GetObject - function of language VBScript

Returns a reference to an Automation object from a file.
GetObject([Path As String], [Class As String]) As Object
Set o = GetObject(Path[, Class])
Path[optional] (String) Full path and name of the file containing the object to retrieve. If not set, then class is required.
Class[optional] (String) Class of the object. The name of the application providing the object class of object to create.
Use the GetObject function to access an Automation object from a file and assign the object to an object variable. Use the Set statement to assign the object returned by GetObject to the object variable.


Dim CADObject
Set CADObject = GetObject("C:\CAD\SCHEMA.CAD")
When this script is executed, the application associated with the specified pathname is started and the object in the specified file is activated. If PathName is a empty string (""), then GetObject returns a new object instance of the specified type. If the pathname argument is omitted, then function returns a currently active object of the specified type. If object of the specified type doesn't exist, then an error occurs.

Some applications allow you to activate part of a file. Add an exclamation point (!) to the end of the file name and follow it with a string that identifies the part of the file you want to activate. For information on how to create this string, see the documentation for the application that created the object.

For example, in a drawing application you might have multiple layers to a drawing stored in a file. You could use the following script to activate a layer within a drawing called SCHEMA.CAD:

Dim LayerObject
Set LayerObject = GetObject("C:\CAD\SCHEMA.CAD!Layer3")
If you don't specify the object's class, then Automation determines the application to start and the object to activate, based on the file name you provide. Some files, however, may support more than one class of object. For example, a drawing might support three different types of objects: an Application object, a Drawing object, and a Toolbar object, all of which are part of the same file. To specify which object in a file you want to activate, use the optional Class argument.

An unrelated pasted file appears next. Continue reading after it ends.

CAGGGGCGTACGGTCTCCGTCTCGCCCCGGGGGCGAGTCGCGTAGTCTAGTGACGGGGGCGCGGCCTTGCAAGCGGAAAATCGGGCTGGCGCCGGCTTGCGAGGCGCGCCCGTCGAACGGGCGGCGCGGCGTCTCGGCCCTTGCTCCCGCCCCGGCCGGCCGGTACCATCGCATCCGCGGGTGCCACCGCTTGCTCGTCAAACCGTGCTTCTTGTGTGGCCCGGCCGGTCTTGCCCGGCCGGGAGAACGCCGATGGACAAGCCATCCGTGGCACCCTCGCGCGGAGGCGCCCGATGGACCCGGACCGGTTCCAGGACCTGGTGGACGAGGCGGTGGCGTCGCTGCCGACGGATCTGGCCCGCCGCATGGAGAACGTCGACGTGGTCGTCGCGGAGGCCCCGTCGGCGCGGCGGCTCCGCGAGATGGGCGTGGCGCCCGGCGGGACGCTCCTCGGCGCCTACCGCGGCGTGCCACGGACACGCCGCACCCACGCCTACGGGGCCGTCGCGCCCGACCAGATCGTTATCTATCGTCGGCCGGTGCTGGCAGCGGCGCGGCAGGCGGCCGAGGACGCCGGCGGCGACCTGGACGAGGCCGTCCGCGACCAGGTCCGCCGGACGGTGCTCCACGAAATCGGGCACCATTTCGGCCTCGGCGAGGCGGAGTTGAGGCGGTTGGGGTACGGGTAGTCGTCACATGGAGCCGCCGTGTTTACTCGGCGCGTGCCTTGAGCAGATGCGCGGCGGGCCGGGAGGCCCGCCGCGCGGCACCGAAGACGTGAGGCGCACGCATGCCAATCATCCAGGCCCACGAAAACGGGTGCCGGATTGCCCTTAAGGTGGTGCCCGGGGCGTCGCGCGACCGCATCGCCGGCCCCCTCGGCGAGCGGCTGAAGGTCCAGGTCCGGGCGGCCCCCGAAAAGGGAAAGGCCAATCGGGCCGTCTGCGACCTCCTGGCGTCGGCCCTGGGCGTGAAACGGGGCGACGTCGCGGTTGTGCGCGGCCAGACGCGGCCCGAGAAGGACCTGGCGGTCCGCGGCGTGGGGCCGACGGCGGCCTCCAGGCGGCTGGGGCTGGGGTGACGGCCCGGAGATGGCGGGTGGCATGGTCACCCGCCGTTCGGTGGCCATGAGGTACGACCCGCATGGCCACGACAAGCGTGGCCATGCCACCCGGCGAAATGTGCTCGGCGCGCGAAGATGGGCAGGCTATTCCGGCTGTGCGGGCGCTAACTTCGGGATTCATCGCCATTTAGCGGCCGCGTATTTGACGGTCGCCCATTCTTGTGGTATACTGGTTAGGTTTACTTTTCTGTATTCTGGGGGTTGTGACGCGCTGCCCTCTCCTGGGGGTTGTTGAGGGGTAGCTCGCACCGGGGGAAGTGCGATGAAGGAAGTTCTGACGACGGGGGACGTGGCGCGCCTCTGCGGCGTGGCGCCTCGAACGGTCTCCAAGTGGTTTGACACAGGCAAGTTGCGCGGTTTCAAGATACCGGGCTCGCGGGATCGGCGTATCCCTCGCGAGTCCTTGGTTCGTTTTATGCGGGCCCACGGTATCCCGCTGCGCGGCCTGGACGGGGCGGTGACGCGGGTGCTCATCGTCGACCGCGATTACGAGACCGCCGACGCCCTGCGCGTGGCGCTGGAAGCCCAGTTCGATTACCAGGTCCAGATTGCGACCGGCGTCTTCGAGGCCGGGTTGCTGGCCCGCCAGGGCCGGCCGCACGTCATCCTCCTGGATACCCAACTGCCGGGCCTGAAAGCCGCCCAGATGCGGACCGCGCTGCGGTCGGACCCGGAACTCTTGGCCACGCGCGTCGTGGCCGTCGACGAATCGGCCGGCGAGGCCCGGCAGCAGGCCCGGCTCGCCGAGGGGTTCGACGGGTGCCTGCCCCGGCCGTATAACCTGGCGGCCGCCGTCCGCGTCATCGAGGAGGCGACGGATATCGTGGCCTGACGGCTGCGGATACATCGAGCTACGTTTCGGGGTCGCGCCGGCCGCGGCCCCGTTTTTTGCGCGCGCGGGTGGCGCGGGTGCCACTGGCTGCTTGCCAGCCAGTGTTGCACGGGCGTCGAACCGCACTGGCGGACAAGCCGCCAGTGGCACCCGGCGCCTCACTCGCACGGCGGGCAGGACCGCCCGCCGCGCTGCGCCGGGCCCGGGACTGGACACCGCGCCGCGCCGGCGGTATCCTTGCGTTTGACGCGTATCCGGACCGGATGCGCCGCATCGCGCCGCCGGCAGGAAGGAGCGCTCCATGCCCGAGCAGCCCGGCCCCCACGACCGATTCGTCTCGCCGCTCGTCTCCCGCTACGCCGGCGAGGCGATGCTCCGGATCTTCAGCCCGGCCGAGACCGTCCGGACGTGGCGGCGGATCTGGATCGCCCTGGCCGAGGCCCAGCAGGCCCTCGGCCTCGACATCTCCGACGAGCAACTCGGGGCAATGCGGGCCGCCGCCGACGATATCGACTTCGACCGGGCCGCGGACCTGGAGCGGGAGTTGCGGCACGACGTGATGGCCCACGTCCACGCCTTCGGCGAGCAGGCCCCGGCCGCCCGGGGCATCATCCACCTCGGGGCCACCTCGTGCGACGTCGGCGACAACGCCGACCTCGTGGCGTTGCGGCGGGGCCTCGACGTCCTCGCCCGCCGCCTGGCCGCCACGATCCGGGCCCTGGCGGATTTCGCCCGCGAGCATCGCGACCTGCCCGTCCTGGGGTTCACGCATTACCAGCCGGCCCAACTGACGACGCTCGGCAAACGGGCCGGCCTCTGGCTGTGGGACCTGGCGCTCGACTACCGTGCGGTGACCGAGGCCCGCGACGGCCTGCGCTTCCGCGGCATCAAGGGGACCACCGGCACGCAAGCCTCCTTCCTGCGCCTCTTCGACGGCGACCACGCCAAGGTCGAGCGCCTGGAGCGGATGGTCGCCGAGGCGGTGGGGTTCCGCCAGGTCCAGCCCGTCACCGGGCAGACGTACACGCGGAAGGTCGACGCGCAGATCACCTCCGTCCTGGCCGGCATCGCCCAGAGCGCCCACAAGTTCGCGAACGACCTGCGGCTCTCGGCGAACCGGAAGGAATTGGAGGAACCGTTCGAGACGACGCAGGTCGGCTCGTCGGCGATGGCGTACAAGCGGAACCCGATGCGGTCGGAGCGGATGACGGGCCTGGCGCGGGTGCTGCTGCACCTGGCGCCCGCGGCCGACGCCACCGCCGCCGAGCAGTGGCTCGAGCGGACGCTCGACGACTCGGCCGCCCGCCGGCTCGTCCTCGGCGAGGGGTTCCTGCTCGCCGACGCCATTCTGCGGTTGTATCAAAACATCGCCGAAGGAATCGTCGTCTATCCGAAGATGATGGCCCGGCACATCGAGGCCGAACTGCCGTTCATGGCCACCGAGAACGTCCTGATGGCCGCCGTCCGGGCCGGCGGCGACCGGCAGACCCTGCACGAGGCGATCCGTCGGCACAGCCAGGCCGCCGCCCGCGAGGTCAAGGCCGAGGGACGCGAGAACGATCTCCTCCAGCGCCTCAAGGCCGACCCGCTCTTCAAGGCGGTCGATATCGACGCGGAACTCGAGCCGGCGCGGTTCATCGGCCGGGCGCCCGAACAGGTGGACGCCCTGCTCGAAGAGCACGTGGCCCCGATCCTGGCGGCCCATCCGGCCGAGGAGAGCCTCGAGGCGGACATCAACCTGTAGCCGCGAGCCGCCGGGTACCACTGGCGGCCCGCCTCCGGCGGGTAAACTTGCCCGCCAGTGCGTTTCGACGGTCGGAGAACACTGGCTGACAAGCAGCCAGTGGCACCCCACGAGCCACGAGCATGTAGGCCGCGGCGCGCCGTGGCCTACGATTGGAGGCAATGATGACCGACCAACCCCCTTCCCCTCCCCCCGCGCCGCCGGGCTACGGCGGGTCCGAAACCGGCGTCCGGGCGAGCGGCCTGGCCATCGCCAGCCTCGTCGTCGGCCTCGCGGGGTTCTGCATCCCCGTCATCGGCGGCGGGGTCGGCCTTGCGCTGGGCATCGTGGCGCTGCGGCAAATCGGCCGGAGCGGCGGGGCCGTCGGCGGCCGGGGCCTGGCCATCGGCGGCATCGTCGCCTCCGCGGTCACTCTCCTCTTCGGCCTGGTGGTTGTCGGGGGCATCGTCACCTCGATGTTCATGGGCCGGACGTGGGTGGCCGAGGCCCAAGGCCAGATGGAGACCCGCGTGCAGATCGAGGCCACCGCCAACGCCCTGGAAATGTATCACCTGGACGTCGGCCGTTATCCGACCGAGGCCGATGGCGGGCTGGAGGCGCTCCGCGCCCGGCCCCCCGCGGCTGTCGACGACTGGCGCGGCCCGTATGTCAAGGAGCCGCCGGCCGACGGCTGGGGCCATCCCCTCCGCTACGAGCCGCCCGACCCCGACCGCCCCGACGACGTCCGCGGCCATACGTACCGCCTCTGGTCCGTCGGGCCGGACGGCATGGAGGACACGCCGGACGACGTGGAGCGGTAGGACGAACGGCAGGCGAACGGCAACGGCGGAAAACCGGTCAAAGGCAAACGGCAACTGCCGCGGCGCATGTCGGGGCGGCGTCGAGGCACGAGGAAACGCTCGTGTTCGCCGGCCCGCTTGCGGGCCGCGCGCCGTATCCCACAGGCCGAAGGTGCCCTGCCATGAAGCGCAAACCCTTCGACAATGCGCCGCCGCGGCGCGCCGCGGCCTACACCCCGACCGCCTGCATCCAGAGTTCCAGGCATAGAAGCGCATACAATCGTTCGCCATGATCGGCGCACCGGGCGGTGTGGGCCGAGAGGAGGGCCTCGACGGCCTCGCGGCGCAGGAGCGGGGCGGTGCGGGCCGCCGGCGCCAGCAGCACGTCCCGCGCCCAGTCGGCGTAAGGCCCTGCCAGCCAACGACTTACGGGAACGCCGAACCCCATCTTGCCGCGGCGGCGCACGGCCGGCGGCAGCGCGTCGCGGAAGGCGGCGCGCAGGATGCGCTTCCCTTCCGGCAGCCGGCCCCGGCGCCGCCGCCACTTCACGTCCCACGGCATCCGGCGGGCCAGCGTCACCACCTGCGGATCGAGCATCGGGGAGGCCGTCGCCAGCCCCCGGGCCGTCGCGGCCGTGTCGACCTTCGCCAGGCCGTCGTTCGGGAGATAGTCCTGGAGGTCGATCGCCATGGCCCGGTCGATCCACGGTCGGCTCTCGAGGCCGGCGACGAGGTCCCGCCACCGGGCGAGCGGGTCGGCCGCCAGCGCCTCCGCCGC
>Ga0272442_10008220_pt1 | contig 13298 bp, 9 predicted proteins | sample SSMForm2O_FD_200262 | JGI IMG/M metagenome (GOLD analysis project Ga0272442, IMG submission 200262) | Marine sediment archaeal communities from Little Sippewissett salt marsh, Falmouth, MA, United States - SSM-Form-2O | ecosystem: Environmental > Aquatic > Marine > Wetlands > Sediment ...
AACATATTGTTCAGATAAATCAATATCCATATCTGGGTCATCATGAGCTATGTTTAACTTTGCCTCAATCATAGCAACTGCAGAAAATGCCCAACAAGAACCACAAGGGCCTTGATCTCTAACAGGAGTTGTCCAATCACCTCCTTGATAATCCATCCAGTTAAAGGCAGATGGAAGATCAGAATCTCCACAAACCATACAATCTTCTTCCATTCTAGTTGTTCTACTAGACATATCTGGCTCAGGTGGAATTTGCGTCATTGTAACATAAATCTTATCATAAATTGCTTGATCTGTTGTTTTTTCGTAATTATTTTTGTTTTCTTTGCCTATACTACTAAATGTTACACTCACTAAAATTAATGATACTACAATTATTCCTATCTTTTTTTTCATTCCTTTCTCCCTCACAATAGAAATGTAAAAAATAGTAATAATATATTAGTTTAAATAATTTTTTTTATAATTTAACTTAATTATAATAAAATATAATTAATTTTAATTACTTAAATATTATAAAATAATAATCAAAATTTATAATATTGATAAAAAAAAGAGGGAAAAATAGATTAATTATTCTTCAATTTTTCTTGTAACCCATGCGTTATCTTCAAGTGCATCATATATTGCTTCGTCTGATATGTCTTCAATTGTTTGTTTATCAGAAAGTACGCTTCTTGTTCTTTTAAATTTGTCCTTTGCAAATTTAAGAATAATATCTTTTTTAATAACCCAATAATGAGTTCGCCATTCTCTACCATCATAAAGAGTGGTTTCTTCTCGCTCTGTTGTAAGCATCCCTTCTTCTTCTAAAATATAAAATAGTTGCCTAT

Dim oObject
In the preceding example, FIGMENT is the name of a drawing application and DRAWING is one of the object types it supports. Once an object is activated, you reference it in script using the object variable you defined. In the preceding example, you access properties and methods of the new object using the object variable oObject.


oObject.Line 9, 90
oObject.InsertText 9, 100, "Hello, world."
Use the function if there is a current instance of the object or if you want to create the object with a file already loaded. If there is no current instance, and you don't want the object started with a file loaded, then use the CreateObject function.

If an object has registered itself as a single-instance object, then only one instance of the object is created, no matter how many times CreateObject function is executed. With a single-instance object, GetObject always returns the same instance if called with the zero-length string ("") syntax, and it causes an error if the pathname argument is omitted.

The example shows how to read value from other PROMOTIC application. Every PROMOTIC application is an object from the OS Windows point of view. By the GetObject method, we can access another PROMOTIC application (C:\Proj2\Proj2.pra) on the same computer. From this application we can read the value the "Temperature" variable in the /Data object.
Dim oProj, oPm, Val
Set oProj = GetObject("C:\proj2\proj2.pra")
If Not oProj Is Nothing Then
  Set oPm = oProj.Application.Pm
  Val = oPm("/Data").Item("Temperature").Value
End If
PROMOTIC 8.3.23 SCADA system documentation - MICROSYS, spol. s r.o.

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